The United States (US) Federal Aviation Administration (FAA) has asked airlines operating out of John F. Kennedy International Airport (JFK), LaGuardia Airport (LGA), Newark Liberty International Airport (EWR), and Ronald Reagan Washington National Airport (DCA) to reduce operations during the upcoming summer season, citing staffing issues at Air Traffic Control (ATC) facilities.
According to the FAA’s notice published on March 22, 2023, it is issuing a conditional waiver of minimal usage requirement for slots at JFK, LGA, and DCA due to “post-pandemic effects on Air Traffic Controller (ATC) staffing at the New York Terminal Radar Approach Control (TRACON) facility (N90)”.
Airlines will be able to “voluntarily turn in up to 10% of their slots held at JFK and LGA as well as impacted slots at DCA for the period from May 15, 2023, through September 15, 2023”, the FAA added. Furthermore, carriers operating out of EWR will be able to do the same with their approved operating timings for the same period.
If airlines want to keep slots at JFK and LGA they must be used 80% of the time. If they are not used, they are withdrawn and returned to the pool. Meanwhile, if slots are not used for 80% of the time over two months at DCA, they are also to be returned to the pool. In both cases, “the FAA may waive this minimum usage requirement in the event of a highly unusual and unpredictable condition that is beyond the control of the slot-holding carrier.” For JFK and LGA that waiver period is five days, while for DCA, it is nine days or more.
If companies want to take advantage of the temporary waiver announced by the authority, they must inform the FAA prior to April 30, 2023.
“This relief is being provided to give carriers the ability to reduce operations during the peak summer travel period, which are likely to be exacerbated by the effects of Air Traffic Controller (ATC) staffing shortfalls,” the FAA noted.
Growth impacting operational reliability
With the air travel industry scheduling more flights and anticipating an ever-growing demand from passengers, the FAA is worried facilities that are already experiencing staff shortages will be further overwhelmed during the upcoming travel period.
“The airspace complexity resulting from the close proximity of the major commercial airports serving the New York City region is a significant contributing factor to delays at JFK, LGA, and EWR,” read the agency’s assessment. As the FAA pointed out, this will only worsen the situation since across the US, ATC staffing averages 81%, while in the N90 facility, staffing is at 54% of its target. While safety measures during COVID-19 negatively impacted Certified Professional Controller (CPC) training, most of the backlog related to training was reduced except for the N90. Furthermore, between May 2022 and September 2022, “the total number of instances of delay to operations from JFK, LGA, and EWR totaled 41,498, with effects throughout the NAS and for which staffing was a contributing factor”.
Since staffing has not improved, and Air Traffic Organization (ATO) analysis shows that operations at New York’s major airports is set to increase by 7% between May and September 2023 compared to the corresponding period, the “FAA projects will result in overall delays increasing by 45%”.
And while the agency is looking to move EWR’s radar sector from N90 to Philadelphia TRACON (PHL), since the training is scheduled to begin in September 2023, the FAA said, “this solution will not resolve the anticipated operational impacts in the summer 2023 scheduling season”. The staff shortages could be exacerbated by adverse weather and travel spikes during holidays without proper flexibility to alleviate congestion and delays at JFK, LGA, and EWR.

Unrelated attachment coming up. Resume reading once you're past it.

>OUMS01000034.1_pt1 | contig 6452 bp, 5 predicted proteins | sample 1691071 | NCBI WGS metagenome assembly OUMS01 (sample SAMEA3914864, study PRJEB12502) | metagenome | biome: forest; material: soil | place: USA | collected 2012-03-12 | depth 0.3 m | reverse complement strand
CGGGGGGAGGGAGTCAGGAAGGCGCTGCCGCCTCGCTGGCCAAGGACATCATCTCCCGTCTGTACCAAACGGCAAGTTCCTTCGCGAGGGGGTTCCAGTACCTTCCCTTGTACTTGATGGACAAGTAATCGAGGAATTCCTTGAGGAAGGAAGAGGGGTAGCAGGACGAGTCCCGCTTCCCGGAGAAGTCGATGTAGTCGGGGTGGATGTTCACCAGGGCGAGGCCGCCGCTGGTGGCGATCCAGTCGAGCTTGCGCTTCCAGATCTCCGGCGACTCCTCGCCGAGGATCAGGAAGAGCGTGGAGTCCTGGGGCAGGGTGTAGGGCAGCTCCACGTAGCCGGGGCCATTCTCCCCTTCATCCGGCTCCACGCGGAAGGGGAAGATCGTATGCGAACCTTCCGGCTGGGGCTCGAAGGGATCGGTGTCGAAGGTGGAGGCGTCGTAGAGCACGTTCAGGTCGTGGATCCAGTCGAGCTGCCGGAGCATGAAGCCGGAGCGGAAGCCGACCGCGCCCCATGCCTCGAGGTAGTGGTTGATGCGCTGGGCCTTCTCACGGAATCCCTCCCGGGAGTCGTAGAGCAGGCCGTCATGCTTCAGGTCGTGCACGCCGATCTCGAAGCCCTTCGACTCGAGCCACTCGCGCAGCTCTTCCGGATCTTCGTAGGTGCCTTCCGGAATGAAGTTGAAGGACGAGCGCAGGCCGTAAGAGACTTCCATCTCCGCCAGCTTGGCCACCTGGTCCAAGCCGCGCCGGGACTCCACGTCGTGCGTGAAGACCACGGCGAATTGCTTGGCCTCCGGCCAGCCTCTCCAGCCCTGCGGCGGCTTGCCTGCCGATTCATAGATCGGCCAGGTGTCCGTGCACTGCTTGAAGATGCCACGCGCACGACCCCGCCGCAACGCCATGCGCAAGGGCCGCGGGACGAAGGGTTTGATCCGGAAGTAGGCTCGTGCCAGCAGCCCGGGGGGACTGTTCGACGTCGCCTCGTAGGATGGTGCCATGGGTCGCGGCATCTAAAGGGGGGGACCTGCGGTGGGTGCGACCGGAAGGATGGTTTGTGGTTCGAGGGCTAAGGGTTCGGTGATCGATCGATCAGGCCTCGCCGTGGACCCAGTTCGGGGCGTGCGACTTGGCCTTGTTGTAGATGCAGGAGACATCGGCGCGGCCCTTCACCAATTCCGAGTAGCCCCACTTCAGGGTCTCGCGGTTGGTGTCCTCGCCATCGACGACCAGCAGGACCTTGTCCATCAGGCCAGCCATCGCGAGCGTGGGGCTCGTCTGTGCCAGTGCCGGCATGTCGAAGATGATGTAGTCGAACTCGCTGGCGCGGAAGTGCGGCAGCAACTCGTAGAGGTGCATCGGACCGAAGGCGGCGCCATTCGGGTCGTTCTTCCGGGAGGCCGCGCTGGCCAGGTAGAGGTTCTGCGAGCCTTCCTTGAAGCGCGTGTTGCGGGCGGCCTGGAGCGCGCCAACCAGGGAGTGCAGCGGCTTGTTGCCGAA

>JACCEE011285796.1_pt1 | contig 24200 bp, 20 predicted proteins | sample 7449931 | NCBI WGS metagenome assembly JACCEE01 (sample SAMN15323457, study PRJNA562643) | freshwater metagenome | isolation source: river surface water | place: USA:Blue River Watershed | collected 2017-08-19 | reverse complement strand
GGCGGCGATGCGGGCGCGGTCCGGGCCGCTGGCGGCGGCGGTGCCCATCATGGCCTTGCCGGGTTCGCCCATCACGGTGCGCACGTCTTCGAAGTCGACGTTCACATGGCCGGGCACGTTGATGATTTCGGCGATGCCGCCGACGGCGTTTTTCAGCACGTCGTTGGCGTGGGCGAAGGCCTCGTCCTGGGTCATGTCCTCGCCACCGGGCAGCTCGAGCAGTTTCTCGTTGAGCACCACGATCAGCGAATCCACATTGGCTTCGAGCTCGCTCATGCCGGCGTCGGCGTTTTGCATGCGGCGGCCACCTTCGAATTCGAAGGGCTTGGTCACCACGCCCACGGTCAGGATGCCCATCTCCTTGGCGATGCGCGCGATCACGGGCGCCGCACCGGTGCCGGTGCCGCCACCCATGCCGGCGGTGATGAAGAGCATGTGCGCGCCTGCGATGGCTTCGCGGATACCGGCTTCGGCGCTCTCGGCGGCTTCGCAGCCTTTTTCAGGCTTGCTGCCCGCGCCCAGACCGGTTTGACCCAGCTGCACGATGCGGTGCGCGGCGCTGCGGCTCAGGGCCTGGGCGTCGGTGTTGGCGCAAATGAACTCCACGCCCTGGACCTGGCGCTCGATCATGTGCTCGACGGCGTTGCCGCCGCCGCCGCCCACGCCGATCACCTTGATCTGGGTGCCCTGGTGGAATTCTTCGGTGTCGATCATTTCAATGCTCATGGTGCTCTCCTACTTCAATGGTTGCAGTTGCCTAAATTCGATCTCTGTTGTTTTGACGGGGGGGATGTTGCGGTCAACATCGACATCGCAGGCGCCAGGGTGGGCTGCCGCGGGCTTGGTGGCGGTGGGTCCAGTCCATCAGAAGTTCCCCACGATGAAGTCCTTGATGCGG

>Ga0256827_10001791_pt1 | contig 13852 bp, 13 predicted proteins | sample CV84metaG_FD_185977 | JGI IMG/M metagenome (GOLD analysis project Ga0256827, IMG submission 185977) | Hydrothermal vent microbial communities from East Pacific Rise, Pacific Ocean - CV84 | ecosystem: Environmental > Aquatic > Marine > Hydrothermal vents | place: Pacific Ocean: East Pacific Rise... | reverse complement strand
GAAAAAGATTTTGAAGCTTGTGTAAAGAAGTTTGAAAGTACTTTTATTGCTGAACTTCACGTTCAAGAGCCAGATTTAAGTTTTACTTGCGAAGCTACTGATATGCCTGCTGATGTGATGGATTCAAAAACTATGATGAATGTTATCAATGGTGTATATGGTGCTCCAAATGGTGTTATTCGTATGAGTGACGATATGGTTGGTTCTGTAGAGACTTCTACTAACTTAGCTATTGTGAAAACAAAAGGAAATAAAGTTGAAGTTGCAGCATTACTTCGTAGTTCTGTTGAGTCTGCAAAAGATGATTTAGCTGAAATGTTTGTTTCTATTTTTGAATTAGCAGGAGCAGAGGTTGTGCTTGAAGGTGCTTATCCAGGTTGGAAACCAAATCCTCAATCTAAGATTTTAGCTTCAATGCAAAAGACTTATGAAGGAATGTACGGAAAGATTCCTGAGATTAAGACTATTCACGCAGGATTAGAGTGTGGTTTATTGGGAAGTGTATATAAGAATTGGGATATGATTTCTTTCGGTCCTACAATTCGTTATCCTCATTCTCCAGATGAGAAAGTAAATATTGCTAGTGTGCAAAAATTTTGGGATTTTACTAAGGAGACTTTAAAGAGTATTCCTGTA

“A waiver of minimum slot usage requirements at JFK and LGA, and a similar policy of prioritizing returned operations at EWR, is necessary to allow carriers to reduce operations to enable scheduling and operational stability during significant NAS impact days through the summer 2023 season,” the FAA argued. Since flights between The Big Apple and DCA is also a high-frequency market for US airlines, the agency said it “recognizes this market is a likely target for carriers to consolidate flights while retaining their network connectivity”.
As such, the FAA encourages airlines to utilize their DCA slots to fly elsewhere in the country if they choose to reduce their NY-DCA flights for the upcoming summer period. Carriers can also “up-gauge aircraft serving the affected airports to the extent possible to maintain passenger throughput and minimally impact consumers,” the FAA added.
“Finally, carriers should be aware that the N90 staffing shortfalls will not form a sufficient basis for relief going forward because carriers will have had sufficient opportunity to plan and take remedial action under this waiver policy,” said the FAA, stating that it would not provide additional post-hoc relief that is related to ATC staff shortages. “Given this relief, operational impacts associated with N90 staffing during the summer 2023 scheduling season will not have been beyond the carriers control and will not serve as a valid basis for a waiver,” the FAA concluded.
If airlines want to use the waiver, they must also meet four conditions. These are that they must apply for it before April 30, 2023, the slots need to be for scheduled operations, the slots had to be approved for use before October 28, 2023, and, lastly, slots “authorized at DCA by Department of Transportation or FAA exemptions are not eligible for relief”.
Throughout summer 2022, many airports across the Western Hemisphere experienced staffing-related delays that extended to other areas, including ground staff. Some airports, like Amsterdam Schiphol Airport (AMS) had to resort to reducing their annual flight movements, which was also enacted by the Dutch government in a bid to reduce the country’s emissions.